Hackers Leak Private Info on Congressional Staffers

Thursday, 18 Jul 2013 07:06 PM

By Cathy Burke

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A Twitter account associated with the hacker group Anonymous has leaked the email accounts and passwords of hundreds of members of Congress and their staffers in protest of the National Security Agency's domestic spying program.

"We are paying very, very close attention to how you handle #NSA #FSA & #PRISM," the group's twitter handle @OpLastResort tweeted late Wednesday, its hashtags referring to the NSA, Foreign Intelligence Surveillance Act and the government's secret surveillance program.

"We mean it. This is a pivotal moment for America, and we will not tolerate failure."

In the online deluge, the hacktivist group removed some of the passwords — and said it had "shuffled the order of the remaining ones," but warned: "We reserve the right to spontaneously decide this restraint was unjustified."

The breach included the addresses of a slew of communications directors for the House and Senate. Others belonged to staffers who no longer work in Congress, including those of former Sens. Chris Dodd, D-Conn.; Bill Frist, R-Tenn.; and Jim DeMint, R-S.C., The Hill reported.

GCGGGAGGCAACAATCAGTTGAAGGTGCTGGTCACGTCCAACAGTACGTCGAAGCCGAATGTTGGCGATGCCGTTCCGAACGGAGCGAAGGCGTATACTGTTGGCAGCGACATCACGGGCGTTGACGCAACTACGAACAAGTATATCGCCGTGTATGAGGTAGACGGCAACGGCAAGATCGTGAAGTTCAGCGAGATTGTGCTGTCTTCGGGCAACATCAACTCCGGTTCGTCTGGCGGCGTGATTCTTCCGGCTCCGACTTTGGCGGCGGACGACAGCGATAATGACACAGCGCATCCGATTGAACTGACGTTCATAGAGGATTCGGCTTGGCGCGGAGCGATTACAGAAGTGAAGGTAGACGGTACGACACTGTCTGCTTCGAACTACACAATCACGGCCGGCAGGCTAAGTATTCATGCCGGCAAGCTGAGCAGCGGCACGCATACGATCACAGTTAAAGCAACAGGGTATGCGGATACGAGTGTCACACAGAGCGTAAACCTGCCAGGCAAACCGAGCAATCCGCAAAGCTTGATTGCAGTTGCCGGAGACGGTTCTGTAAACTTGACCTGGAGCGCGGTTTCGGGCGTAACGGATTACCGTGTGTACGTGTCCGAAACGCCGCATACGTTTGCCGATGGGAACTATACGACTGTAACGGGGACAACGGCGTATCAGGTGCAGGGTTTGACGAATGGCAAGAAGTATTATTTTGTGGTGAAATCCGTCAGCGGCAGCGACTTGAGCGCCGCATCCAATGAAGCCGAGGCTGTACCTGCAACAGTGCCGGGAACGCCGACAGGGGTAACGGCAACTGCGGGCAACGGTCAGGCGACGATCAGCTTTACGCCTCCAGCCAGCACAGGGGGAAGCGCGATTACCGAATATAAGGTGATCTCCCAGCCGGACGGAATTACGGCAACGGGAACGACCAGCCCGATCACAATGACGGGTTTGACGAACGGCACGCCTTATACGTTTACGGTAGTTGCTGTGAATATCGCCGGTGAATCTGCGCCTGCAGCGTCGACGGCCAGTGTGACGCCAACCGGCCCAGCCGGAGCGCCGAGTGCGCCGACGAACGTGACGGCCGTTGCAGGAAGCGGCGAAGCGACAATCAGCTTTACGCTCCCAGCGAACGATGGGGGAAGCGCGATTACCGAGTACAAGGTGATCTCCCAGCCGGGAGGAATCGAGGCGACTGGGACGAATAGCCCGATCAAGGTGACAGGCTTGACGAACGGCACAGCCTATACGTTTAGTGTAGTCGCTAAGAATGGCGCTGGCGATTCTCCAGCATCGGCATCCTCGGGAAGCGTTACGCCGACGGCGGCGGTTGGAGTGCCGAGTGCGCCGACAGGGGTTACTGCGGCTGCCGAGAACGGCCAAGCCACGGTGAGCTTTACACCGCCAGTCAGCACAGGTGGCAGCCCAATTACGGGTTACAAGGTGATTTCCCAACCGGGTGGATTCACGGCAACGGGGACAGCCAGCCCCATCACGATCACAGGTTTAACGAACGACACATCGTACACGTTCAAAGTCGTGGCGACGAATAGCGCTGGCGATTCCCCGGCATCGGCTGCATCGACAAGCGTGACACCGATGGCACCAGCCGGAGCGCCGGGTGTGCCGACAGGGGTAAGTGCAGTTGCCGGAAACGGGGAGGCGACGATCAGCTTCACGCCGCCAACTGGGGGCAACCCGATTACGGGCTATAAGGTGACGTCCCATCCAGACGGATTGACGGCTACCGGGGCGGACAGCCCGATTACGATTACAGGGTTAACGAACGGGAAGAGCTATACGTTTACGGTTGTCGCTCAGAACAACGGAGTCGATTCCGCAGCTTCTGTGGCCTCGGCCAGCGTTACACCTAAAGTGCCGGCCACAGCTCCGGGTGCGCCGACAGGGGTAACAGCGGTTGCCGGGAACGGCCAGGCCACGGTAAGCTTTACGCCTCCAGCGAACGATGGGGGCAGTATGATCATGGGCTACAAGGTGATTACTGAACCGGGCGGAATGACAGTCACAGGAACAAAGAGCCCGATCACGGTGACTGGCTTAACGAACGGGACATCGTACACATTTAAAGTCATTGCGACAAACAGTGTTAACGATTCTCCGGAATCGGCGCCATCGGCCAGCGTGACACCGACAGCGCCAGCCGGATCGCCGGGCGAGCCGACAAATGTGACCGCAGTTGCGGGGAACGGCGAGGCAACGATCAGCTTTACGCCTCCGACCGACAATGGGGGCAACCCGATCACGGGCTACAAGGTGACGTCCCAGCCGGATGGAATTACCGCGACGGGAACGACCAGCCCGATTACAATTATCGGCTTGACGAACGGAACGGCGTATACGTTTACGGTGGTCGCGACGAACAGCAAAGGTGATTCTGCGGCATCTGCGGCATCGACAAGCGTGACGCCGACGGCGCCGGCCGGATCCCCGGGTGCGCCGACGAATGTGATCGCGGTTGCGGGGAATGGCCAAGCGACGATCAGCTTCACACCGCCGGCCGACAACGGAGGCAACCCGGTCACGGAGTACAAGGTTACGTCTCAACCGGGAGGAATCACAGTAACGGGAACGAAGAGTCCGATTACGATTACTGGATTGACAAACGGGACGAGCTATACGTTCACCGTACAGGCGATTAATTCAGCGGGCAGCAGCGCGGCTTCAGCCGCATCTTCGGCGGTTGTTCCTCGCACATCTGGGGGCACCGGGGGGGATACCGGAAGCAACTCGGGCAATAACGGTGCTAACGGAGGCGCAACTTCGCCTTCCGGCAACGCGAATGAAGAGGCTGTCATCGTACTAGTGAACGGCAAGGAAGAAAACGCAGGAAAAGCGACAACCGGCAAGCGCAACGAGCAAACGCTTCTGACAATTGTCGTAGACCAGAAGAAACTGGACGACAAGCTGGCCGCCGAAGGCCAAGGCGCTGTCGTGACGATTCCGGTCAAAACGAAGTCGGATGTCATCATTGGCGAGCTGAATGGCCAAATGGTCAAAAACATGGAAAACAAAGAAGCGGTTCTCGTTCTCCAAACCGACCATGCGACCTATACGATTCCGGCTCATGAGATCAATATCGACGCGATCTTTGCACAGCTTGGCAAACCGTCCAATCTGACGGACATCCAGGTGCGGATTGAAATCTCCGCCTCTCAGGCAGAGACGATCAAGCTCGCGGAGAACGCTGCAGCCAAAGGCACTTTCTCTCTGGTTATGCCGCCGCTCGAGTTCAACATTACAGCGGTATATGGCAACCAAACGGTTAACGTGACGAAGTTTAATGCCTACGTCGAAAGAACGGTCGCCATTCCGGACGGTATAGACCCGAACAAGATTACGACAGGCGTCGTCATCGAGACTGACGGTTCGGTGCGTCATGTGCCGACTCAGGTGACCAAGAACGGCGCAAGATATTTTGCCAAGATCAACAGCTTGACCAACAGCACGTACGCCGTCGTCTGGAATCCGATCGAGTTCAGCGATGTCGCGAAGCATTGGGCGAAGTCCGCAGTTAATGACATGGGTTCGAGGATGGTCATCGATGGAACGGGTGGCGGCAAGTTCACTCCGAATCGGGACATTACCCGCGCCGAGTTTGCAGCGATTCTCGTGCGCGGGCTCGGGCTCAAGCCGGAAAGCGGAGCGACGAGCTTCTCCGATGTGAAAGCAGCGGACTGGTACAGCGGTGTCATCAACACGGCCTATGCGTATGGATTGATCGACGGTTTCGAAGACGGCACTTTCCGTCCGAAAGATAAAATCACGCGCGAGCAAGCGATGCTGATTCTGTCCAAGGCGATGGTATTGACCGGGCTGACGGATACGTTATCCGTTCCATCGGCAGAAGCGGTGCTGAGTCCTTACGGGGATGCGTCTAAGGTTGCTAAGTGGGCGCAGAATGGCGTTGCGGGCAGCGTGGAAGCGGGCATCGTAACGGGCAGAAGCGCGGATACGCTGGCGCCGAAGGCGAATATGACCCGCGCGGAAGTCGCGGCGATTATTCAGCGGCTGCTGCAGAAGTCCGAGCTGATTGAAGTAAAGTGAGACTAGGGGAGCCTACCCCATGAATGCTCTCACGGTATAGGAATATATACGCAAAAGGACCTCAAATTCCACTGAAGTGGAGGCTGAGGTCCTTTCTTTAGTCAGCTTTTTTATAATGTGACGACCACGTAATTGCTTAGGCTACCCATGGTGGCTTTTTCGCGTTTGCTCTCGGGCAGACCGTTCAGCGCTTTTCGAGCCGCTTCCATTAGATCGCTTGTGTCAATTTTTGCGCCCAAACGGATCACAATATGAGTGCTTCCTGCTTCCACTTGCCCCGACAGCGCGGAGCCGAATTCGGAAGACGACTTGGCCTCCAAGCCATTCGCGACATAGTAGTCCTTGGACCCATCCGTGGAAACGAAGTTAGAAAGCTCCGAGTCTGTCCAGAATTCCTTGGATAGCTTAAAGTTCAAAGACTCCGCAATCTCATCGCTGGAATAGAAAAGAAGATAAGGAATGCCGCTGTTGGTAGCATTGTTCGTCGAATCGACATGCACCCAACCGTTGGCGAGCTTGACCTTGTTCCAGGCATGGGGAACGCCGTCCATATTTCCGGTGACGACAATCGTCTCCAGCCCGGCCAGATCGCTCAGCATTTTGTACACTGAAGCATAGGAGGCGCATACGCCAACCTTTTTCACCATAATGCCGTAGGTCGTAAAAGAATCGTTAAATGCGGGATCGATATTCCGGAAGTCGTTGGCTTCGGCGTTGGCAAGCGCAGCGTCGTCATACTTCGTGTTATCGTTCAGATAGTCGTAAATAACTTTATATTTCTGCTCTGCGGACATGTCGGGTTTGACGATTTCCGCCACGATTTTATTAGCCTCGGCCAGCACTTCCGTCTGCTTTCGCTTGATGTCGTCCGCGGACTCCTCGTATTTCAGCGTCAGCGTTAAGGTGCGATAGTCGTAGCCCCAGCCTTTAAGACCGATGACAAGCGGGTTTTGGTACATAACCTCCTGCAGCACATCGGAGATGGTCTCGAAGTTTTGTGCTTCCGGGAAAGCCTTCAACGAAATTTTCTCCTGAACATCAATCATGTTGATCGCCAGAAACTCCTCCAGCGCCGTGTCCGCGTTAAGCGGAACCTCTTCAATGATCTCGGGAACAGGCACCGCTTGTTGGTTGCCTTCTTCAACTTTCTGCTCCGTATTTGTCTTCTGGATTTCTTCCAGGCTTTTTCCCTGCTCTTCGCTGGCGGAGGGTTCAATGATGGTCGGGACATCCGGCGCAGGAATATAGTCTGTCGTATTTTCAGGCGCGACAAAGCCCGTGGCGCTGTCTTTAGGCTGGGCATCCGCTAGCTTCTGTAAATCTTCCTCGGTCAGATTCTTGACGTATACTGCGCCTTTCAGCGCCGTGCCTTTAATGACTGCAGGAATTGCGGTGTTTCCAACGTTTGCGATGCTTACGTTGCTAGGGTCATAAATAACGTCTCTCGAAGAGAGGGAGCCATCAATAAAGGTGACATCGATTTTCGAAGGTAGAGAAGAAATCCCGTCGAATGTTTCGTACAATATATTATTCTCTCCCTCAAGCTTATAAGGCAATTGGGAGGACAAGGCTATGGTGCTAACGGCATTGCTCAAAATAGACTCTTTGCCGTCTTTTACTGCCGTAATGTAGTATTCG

When asked on Twitter if "pissing off the House" is productive, Anonymous responded that "pissed off is exactly how Congress should be feeling. If it cannot wield the rod, it shall not be spared the rod," The Huffington Post reported.

House security officials believe the leaked information was poached from another online service rather than the House network's email system, The Hill reported, citing an email it had obtained that was sent to congressional offices.

A separate email Tuesday to House of Representatives' offices said the leak was traced to the iConstituent – a newsletter typically used by press staffers to communicate with constituents, and urged users to change their passwords. The email said accounts on the House network were not breached.

The users also were urged to reset their social media and email account passwords.

On Thursday afternoon, Senate Sergeant at Arms Terry Gainer told The Hill that the hackers posted passwords that were not accurate. In a statement, he confirmed that a hacker was able to gain "limited access to a vendor's servers," but that Senate computers are safe and have not been hacked.

Gainer said his office is working with the U.S. Capitol Police and the FBI as they investigate the breach.

Last February, Anonymous claimed that it hacked the Federal Reserve computers to release thousands of bank executives' credentials. Anonymous also claimed that it hacked the U.S. Sentencing Commission's website in January.

In the past, the group has claimed the leaks were made in honor of Aaron Swartz, who was facing prosecution for allegedly stealing several million online documents from the digital academic library JSTOR when he committed suicide in January.

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